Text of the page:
manner that provides the same opportunity for 
                access and participation (including privacy and 
                independence) as for other voters;
                  (B) satisfy the requirement of subparagraph 
                (A) through the use of at least one direct 
                recording electronic voting system or other 
                voting system equipped for individuals with 
                disabilities at each polling place; and
                  (C) if purchased with funds made available 
                under title II on or after January 1, 2007, 
                meet the voting system standards for disability 
                access (as outlined in this paragraph).
          (4) Alternative language accessibility.--The voting 
        system shall provide alternative language accessibility 
        pursuant to the requirements of section 203 of the 
        Voting Rights Act of 1965 (42 U.S.C. 1973aa-1a).
          (5) Error rates.--The error rate of the voting system 
        in counting ballots (determined by taking into account 
        only those errors which are attributable to the voting 
        system and not attributable to an act of the voter) 
        shall comply with the error rate standards established 
        under section 3.2.1 of the voting systems standards 
        issued by the Federal Election Commission which are in 
        effect on the date of the enactment of this Act.
          (6) Uniform definition of what constitutes a vote.--
        Each State shall adopt uniform and nondiscriminatory 
        standards that define what constitutes a vote and what 
        will be counted as a vote for each category of voting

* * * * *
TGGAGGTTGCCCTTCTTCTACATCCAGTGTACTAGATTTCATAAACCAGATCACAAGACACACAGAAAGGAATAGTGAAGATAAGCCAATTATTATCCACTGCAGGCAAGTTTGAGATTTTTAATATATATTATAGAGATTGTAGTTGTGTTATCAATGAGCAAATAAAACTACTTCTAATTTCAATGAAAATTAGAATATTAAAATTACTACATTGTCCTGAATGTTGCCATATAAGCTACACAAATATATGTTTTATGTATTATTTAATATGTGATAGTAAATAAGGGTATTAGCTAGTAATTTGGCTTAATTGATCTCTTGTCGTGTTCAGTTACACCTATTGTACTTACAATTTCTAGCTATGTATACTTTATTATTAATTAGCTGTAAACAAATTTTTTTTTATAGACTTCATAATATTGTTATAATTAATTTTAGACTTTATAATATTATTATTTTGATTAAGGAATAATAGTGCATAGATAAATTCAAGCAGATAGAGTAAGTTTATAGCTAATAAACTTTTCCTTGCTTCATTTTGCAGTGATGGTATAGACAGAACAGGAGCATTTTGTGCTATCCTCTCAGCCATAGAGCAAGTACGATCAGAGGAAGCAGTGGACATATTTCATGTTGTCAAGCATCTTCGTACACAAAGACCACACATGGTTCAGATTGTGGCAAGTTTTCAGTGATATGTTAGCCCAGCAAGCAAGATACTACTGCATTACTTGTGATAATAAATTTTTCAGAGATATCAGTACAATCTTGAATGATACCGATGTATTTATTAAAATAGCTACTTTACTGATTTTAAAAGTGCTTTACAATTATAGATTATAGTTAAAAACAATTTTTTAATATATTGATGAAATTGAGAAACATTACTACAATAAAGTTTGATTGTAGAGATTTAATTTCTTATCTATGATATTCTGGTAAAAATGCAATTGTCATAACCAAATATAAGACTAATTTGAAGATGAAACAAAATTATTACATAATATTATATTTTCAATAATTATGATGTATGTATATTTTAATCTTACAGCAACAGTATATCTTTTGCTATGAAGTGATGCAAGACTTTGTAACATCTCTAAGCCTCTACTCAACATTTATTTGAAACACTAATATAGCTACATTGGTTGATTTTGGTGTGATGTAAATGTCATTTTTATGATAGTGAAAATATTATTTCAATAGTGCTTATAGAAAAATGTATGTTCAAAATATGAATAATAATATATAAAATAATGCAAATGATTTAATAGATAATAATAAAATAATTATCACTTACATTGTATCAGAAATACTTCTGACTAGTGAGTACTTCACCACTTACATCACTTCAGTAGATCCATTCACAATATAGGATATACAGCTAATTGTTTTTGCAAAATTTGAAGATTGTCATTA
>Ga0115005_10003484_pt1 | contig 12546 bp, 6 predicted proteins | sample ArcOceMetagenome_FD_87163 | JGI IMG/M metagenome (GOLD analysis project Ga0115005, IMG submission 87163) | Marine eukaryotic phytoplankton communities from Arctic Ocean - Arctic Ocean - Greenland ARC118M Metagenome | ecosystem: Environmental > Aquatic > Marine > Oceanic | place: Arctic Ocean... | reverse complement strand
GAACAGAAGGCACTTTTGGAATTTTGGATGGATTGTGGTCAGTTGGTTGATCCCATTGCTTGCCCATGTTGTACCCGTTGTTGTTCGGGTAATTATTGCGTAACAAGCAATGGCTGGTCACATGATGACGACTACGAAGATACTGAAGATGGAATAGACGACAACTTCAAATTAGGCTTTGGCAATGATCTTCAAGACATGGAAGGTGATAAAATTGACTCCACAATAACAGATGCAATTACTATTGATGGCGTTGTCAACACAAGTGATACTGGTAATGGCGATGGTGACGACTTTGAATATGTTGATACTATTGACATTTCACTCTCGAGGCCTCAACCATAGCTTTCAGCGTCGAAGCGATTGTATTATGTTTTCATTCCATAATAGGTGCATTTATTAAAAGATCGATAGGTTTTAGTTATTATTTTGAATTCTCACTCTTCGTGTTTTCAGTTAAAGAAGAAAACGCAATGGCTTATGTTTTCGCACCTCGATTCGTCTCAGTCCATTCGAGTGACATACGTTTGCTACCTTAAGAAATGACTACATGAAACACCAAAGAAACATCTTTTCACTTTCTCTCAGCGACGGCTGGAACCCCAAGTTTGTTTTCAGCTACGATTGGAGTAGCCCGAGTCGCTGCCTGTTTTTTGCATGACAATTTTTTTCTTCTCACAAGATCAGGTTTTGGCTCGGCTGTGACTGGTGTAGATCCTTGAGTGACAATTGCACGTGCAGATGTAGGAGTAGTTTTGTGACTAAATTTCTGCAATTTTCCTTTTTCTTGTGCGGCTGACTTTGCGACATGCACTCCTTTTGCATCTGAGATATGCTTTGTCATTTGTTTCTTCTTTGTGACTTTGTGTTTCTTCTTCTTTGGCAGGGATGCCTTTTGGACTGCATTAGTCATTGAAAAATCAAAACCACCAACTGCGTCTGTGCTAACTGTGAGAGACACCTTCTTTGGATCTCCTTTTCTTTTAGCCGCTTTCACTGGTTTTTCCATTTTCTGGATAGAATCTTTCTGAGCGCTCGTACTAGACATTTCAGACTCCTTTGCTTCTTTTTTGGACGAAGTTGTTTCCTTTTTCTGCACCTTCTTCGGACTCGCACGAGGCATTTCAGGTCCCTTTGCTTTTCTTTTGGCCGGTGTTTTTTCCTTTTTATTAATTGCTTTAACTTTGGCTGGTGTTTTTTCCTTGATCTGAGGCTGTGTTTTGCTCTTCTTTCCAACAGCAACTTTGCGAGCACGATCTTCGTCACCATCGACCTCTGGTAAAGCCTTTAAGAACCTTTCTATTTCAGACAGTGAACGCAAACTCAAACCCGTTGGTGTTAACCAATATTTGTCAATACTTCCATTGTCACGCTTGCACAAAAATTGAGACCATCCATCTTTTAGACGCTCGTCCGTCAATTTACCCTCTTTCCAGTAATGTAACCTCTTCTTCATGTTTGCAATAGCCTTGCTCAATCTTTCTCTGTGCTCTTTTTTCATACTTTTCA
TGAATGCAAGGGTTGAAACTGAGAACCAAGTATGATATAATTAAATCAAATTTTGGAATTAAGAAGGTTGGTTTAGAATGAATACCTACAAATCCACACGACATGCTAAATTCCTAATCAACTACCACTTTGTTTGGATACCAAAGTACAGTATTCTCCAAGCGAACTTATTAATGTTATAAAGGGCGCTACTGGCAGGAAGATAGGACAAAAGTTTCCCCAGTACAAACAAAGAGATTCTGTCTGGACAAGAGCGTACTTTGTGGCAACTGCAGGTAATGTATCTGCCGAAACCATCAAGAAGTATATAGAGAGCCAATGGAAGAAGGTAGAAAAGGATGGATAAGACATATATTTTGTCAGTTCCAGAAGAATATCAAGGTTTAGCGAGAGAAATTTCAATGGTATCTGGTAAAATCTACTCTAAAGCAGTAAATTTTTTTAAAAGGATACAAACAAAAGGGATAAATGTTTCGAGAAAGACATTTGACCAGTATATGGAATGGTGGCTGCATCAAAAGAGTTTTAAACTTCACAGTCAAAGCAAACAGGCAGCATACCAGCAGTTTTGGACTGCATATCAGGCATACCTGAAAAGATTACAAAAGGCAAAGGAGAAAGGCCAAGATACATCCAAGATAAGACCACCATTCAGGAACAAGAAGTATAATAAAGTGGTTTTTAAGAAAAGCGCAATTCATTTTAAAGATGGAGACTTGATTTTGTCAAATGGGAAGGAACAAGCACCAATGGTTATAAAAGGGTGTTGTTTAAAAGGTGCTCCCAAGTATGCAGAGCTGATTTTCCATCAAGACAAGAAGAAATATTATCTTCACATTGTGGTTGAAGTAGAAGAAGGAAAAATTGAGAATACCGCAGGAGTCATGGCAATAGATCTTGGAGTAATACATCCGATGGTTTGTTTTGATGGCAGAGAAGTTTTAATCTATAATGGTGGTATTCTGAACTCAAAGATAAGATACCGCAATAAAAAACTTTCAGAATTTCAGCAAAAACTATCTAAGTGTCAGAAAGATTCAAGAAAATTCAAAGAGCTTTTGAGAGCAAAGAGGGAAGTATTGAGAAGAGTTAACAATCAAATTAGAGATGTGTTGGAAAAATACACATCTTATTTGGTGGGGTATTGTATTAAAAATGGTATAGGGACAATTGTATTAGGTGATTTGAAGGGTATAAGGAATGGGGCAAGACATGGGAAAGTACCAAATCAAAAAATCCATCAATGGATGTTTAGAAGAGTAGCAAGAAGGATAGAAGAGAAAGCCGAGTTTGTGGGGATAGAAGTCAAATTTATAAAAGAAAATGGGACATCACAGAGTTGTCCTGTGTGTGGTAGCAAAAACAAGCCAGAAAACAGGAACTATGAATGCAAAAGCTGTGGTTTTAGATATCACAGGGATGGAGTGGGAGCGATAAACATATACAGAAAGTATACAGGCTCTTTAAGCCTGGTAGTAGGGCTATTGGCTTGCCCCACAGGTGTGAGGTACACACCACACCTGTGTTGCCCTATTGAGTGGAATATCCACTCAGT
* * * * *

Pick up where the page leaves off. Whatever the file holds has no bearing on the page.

system used in the State.
  (b) Voting System Defined.--In [this section] this Act, the 
term ``voting system'' means--
          (1) the total combination of mechanical, 
        electromechanical, or electronic equipment (including 
        the software, firmware, and documentation required to 
        program, control, and support the equipment) that is 
        used--
                  (A) to define ballots;
                  (B) to cast and count votes;
                  (C) to report or display election results; 
                and
                  (D) to maintain and produce any audit trail 
                information; [and]
          (2) any other paper or electronic technologies or 
        processes for collecting, storing, or transmitting 
        personal information of voters for use in the 
        administration of elections for Federal office, 
        including electronic poll books with respect to an 
        election;
          (3) voter registration databases and systems, 
        including online interfaces;
          (4) systems for carrying out post-election auditing;
          (5) chain-of-custody procedures; and
          [(2)] (6) the practices and associated documentation 
        used--
                  (A) to identify system components and 
                versions of such components;
                  (B) to test the system during its development 
                and maintenance;
                  (C) to maintain records of system errors and 
                defects;
                  (D) to determine specific system changes to 
                be made to a system after the initial 
                qualification of the system; and
                  (E) to make available any materials to the 
                voter (such as notices, instructions, forms, or 
                paper ballots).
  (c) Construction.--
          (1) In general.--Nothing in this section shall be 
        construed to prohibit a State or jurisdiction which 
        used a particular type of voting system in the 
        elections for Federal office held in November 2000 from 
        using the same type of system after the effective date 
        of this section, so long as the system meets or is 
        modified to meet the requirements of this section.
          (2) Protection of paper ballot voting systems.--For 
        purposes of subsection (a)(1)(A)(i), the term 
        ``verify'' may not be defined in a manner that makes it 
        impossible for a paper ballot voting system to meet the 
        requirements of such subsection or to be modified to 
        meet such requirements.
  (d) Effective Date.--Each State and jurisdiction shall be 
required to comply with the requirements of this section on and 
after January 1, 2006.